Thursday, 6 September 2012

Frogs outside Barbischio (Peter Porter)


Some notes on Peter Porter’s poem ‘Frogs outside Barbischio’

Barbischio is part of Chianti in the heart of Tuscany, as is evident from the descriptions in the poem too, so we are in the Porter ‘paradise’ of Italy. As well as being about frogs, the poem has certain humans who are frogs, frogs who are engaged in the activity of art, and in particular writing. In my view, the grandfather frog is PP wistfully looking at his younger self, the frog who writes his anatomy of melancholy. Once more, 17th century England meets 20th century Italy: ‘The Anatomy of Melancholy’ (1621) is a famous work by Robert Burton.

I am in absolutely no doubt that Basho’s famous haiku is behind this poem, even down to the inference at the end that the grandfather frog has also gone kerplop into the water, only his stick still floating on the surface. I would say it is a reading of the Basho, and to appreciate the Porter it helps to know what Basho’s haiku is doing. Haiku is a form that evolved from Zen koan, which are poetic sayings meant to express “the all that there is” and the “purposeless minute” noted by PP in his own poem. The frog dropping into the pond depicts the Buddhist idea of everything existing in the Void. The poem also is fairly certainly erotic, a sign of procreation, of fertility. PP is interested in its creative meaning too: just as the frog makes sounds and creates rings through its actions, so the writer “traces” his anatomy of melancholy, coming up with “incision and sign”, which are the things he leaves behind when he dies. Just as Basho leaves behind his wise haiku, so PP leaves behind ‘Frogs outside Barbischio’, which I think is what is meant by the final three lines.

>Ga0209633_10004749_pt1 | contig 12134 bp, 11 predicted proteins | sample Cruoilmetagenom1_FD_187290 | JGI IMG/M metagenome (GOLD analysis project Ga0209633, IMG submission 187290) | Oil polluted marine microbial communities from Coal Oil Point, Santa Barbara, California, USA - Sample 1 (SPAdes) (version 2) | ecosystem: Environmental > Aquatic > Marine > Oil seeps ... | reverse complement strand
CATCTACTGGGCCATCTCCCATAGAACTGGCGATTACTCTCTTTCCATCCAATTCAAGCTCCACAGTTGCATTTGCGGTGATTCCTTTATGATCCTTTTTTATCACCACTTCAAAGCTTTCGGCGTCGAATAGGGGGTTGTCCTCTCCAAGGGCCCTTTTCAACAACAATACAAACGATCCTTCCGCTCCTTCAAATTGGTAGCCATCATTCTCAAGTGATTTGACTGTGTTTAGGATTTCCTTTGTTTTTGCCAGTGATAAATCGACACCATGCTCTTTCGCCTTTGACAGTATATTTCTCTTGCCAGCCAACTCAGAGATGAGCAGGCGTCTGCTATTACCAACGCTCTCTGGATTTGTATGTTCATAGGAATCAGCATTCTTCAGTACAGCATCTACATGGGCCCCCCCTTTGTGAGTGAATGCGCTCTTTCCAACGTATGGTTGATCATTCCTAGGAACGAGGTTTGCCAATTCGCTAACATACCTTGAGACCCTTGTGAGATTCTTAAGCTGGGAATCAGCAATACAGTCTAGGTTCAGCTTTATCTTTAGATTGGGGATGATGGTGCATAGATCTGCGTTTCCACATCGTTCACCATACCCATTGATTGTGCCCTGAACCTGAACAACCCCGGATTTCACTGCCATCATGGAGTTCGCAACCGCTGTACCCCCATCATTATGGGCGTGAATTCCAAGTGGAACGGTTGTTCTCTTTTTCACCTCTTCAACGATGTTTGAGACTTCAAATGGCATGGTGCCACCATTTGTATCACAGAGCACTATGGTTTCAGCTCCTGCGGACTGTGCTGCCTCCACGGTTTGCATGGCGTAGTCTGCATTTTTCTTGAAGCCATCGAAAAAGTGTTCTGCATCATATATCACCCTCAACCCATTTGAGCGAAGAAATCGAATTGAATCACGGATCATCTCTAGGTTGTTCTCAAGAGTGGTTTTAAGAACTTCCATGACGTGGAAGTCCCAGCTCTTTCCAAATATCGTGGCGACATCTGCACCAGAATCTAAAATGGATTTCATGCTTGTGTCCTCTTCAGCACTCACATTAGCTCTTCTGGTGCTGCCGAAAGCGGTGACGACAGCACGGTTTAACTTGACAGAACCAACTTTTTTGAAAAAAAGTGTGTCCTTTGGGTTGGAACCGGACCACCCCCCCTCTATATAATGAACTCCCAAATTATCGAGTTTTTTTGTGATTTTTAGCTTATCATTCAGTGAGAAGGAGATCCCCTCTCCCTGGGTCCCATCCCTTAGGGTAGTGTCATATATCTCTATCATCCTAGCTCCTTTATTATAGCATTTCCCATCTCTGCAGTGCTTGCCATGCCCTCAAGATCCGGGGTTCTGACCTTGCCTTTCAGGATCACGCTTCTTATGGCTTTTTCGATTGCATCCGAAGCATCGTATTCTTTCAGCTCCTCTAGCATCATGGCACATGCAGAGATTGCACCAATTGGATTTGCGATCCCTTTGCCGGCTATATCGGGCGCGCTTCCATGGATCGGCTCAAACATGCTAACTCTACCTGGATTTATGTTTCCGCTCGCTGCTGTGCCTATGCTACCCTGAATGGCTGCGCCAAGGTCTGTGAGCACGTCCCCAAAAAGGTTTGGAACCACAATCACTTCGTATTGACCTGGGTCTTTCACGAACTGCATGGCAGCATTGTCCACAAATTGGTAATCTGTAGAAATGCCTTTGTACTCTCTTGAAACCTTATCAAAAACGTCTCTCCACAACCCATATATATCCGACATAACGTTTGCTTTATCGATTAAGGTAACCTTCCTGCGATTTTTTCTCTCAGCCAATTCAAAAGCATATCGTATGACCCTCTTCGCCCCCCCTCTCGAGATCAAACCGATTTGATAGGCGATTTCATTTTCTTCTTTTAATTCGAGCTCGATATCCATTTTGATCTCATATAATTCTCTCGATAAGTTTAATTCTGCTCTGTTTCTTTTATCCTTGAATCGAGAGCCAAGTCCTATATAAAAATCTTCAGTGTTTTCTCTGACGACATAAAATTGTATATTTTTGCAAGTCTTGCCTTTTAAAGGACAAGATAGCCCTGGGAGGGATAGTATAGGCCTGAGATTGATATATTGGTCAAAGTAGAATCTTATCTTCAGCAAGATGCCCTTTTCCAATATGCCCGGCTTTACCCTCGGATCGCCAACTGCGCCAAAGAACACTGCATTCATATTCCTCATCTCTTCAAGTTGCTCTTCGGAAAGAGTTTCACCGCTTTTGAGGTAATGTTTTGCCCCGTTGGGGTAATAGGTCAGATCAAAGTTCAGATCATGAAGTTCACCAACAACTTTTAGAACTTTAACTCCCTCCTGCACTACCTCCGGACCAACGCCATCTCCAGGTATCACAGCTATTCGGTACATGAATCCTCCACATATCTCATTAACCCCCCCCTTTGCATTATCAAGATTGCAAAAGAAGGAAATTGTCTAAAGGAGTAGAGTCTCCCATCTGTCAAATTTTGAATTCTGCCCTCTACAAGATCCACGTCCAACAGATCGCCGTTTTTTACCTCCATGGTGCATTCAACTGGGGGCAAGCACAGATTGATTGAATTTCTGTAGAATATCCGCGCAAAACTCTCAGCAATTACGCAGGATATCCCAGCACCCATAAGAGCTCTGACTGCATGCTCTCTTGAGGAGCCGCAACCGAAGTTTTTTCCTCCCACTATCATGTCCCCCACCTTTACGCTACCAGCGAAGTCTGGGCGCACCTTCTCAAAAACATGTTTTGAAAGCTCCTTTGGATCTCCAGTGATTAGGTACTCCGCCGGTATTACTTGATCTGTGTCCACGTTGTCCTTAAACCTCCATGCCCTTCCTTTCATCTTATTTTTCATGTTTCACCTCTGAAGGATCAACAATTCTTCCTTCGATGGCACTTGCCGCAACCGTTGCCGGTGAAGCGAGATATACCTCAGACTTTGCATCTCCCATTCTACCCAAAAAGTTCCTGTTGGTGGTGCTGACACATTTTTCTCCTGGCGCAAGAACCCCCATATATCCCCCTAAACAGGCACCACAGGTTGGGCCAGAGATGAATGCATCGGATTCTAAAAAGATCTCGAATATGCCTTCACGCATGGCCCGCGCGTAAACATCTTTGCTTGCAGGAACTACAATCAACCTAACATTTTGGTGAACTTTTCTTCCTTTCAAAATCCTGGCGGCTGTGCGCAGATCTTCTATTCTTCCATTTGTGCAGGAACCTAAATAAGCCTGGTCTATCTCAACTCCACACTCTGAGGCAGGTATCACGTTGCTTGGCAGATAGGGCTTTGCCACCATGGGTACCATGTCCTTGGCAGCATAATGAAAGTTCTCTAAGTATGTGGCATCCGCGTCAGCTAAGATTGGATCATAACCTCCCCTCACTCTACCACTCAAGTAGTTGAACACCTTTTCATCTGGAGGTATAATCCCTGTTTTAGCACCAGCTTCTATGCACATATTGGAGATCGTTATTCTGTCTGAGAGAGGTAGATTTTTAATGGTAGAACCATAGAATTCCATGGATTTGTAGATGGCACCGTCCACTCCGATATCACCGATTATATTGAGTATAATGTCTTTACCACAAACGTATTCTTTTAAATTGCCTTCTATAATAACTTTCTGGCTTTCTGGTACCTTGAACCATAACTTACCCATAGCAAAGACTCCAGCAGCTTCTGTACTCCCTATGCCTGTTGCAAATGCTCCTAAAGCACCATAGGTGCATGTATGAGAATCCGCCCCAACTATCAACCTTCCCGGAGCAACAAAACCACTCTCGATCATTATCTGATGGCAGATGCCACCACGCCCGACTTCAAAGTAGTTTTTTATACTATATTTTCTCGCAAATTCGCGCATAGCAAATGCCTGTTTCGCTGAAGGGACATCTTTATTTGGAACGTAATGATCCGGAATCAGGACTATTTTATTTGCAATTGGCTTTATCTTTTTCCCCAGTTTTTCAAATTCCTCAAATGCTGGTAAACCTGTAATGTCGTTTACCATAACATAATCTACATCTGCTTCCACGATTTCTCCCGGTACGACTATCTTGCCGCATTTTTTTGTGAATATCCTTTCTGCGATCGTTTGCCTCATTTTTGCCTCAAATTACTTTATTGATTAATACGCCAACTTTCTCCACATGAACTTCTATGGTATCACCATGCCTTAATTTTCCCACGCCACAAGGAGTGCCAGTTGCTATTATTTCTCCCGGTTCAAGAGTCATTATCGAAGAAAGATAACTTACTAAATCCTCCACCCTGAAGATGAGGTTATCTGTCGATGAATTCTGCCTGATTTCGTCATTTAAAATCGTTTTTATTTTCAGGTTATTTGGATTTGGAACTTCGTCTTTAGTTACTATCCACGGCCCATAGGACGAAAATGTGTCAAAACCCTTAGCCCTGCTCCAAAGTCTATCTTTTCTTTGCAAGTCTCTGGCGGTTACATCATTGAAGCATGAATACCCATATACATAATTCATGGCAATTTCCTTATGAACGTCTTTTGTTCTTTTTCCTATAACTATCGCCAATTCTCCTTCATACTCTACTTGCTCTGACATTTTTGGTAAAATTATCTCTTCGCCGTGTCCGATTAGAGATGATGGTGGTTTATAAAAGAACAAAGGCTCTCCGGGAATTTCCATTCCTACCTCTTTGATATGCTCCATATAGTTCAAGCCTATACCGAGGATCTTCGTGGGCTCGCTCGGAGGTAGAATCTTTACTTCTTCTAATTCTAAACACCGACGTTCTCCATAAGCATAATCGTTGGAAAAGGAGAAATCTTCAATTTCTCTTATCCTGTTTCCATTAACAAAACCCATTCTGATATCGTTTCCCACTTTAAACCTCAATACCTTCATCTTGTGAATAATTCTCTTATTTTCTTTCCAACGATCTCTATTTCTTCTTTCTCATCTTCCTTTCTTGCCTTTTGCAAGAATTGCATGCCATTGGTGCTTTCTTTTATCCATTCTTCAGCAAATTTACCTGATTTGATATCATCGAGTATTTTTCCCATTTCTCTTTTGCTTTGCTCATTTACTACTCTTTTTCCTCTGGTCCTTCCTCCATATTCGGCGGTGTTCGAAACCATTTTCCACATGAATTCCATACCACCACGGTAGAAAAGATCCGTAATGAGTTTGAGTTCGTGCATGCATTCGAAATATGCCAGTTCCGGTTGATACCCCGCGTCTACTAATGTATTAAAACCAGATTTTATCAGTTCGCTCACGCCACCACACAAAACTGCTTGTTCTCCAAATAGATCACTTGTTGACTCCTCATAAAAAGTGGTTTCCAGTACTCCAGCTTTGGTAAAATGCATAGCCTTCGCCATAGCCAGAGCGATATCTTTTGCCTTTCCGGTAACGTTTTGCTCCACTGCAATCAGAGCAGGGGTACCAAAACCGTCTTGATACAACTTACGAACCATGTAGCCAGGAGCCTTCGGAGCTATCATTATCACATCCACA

All of these meanings, and more, are there in the Basho, if you want to see them. You can make of the haiku whatever you like, people have been for centuries. Here is a link to no less than thirty-one translations of the 17 syllables: http://www.bopsecrets.org/gateway/passages/basho-frog.htm
In this context, I find the parodist Gibon Sengai’s (1750-1837) poem in the essay that follows apposite in this case:
The old pond!
Basho jumps in,
the sound of water.
One could as well interpret PP’s poem in the following internal rhyming way:
The old pond!
Porter jumps in,
the sound of water.


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